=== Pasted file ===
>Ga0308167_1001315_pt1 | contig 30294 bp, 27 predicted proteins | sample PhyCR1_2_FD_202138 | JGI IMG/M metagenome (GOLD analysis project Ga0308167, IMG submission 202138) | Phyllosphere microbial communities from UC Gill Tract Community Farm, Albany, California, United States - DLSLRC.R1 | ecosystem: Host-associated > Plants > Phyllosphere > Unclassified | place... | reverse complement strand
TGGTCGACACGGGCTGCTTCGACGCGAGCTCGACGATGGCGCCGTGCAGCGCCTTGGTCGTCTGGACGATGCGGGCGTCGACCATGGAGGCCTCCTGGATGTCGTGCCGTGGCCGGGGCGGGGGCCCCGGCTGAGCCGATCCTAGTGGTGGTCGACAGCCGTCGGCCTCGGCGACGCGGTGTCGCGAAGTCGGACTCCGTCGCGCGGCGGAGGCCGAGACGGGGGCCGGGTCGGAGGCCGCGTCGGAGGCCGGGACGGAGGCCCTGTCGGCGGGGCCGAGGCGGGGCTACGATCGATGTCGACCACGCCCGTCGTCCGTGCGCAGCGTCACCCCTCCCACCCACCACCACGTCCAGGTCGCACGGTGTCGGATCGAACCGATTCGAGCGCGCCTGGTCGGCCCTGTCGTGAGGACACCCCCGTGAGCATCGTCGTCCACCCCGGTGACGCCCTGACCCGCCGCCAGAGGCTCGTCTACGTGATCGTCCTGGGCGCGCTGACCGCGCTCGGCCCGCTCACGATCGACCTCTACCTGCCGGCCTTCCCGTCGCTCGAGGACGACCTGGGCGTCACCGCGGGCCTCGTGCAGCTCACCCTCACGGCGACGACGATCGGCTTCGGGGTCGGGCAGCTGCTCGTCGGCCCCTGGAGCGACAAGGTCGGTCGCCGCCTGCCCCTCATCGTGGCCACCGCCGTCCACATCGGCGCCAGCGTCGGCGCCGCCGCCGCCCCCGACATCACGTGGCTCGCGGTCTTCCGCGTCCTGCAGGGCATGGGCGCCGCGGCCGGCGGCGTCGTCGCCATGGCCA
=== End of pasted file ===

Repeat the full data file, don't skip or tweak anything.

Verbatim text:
>Ga0308167_1001315_pt1 | contig 30294 bp, 27 predicted proteins | sample PhyCR1_2_FD_202138 | JGI IMG/M metagenome (GOLD analysis project Ga0308167, IMG submission 202138) | Phyllosphere microbial communities from UC Gill Tract Community Farm, Albany, California, United States - DLSLRC.R1 | ecosystem: Host-associated > Plants > Phyllosphere > Unclassified | place... | reverse complement strand
TGGTCGACACGGGCTGCTTCGACGCGAGCTCGACGATGGCGCCGTGCAGCGCCTTGGTCGTCTGGACGATGCGGGCGTCGACCATGGAGGCCTCCTGGATGTCGTGCCGTGGCCGGGGCGGGGGCCCCGGCTGAGCCGATCCTAGTGGTGGTCGACAGCCGTCGGCCTCGGCGACGCGGTGTCGCGAAGTCGGACTCCGTCGCGCGGCGGAGGCCGAGACGGGGGCCGGGTCGGAGGCCGCGTCGGAGGCCGGGACGGAGGCCCTGTCGGCGGGGCCGAGGCGGGGCTACGATCGATGTCGACCACGCCCGTCGTCCGTGCGCAGCGTCACCCCTCCCACCCACCACCACGTCCAGGTCGCACGGTGTCGGATCGAACCGATTCGAGCGCGCCTGGTCGGCCCTGTCGTGAGGACACCCCCGTGAGCATCGTCGTCCACCCCGGTGACGCCCTGACCCGCCGCCAGAGGCTCGTCTACGTGATCGTCCTGGGCGCGCTGACCGCGCTCGGCCCGCTCACGATCGACCTCTACCTGCCGGCCTTCCCGTCGCTCGAGGACGACCTGGGCGTCACCGCGGGCCTCGTGCAGCTCACCCTCACGGCGACGACGATCGGCTTCGGGGTCGGGCAGCTGCTCGTCGGCCCCTGGAGCGACAAGGTCGGTCGCCGCCTGCCCCTCATCGTGGCCACCGCCGTCCACATCGGCGCCAGCGTCGGCGCCGCCGCCGCCCCCGACATCACGTGGCTCGCGGTCTTCCGCGTCCTGCAGGGCATGGGCGCCGCGGCCGGCGGCGTCGTCGCCATGGCCA